In the meantime, the voltage of the batteries is a concern as how to configure the circuit. Obviously you want a very low drain current, but at the same time you want to be alerted when the batteries are too low.

If the voltage source consists of more than one battery in series, you really need individual battery monitoring, as failure of a single cell will cause overcharging of the other battery/batteries in series, causing them to fail as well. This happens more frequently than you realize, particularly on military vehicles. We have a retired USMC 5-ton truck that had one battery with a shorted cell, that soon caused the other three batteries to fail. Tried to tell the guys that the bad battery had to be left disconnected, but they didn't listen. It cost \$600 to replace the four batteries.

I was a radar systems/missile fire control technician on McDonnell/Douglas F-4J and F-4S Phantom II's back in the 70's. Went on to newer and better things after I hit EAS in '80.

If I were thrown into your prior MOS with no training, I'd be doing the proverbial "fish flop" - no clue, man. I knew my MOS, how to shoot, salute, and stand inspection... that's about it.

S/F

5. ### JimmieD Thread Starter New Member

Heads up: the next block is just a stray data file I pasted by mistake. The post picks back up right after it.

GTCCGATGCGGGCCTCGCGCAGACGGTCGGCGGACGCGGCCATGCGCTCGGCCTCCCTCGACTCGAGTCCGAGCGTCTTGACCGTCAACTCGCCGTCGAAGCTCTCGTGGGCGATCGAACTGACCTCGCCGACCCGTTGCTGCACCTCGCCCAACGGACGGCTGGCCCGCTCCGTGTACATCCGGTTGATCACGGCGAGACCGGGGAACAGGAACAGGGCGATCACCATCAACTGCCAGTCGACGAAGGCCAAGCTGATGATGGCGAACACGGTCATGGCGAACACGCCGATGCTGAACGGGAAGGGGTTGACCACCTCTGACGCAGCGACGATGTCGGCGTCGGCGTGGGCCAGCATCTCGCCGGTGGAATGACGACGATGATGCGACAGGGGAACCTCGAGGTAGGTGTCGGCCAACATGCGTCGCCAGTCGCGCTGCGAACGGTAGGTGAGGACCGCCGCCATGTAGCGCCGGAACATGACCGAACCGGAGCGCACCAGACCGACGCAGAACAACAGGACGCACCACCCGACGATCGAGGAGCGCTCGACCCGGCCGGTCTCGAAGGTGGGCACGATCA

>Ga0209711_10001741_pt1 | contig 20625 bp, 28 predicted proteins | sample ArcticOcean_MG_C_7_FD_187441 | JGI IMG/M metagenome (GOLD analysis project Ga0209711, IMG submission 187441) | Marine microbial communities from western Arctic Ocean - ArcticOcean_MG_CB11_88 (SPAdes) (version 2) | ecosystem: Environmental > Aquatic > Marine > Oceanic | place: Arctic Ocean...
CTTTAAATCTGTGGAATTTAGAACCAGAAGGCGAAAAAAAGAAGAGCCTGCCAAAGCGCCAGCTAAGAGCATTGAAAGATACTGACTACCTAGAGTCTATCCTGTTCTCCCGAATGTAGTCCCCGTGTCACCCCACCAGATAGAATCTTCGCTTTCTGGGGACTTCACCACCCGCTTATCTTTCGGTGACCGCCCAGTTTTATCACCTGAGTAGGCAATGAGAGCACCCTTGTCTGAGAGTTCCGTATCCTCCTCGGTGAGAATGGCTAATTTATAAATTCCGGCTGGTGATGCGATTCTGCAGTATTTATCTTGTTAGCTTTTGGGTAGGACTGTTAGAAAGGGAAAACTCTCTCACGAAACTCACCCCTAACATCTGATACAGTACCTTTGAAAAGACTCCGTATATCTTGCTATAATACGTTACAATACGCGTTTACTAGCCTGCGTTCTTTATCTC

Oct 24, 2010
4
0
Thank-you Sgt Wookie for the well thought out explanation.

To nomurphy, I do apologize for wearing my "feelings" on my sleeves, just have been through quite a bit with other forums and being somewhat new to electronics and electrical types of things and being kinda pushed aside when asking questions, nevertheless, it was unfair to automatically perceive you in the same light.

I apologize, for not giving specifics about the cell chemistry or the application on which I am planning on using this circuit I am attempting to create (recreate). I was unsure if that really mattered all that much, but it helps with understanding the overall purpose and application rather than just spouting off numbers!

Chemistry is LiFePO4, 3.65± .05V (max of 3.95± .025V) charging per cell, nominal 3.2V-3.4V (my battery is 8 cells, hence the 26.4V battery using 3.3V per cell average) LVC for LiFePO4 should be 2V per cell, I am using an 8 cell protection circuit module which detects individual cells at 2.2V ±.1V before cutoff (Ideally 17.6V for a battery whose cells have perfectly matched discharge curves) One battery I have has the protection cut-out at 22.4V, while the newest one that I have built (after learning discharge curves and matching cells prior to building the battery) has the protection cut-out at 18.4V

The battery is used for an electric bicycle motor. I was looking to build a circuit which would light a high intensity LED (so I can see it and it attract my attention while riding), depending on the batteries independent overall performance, which would light once 90% of the battery voltage is used.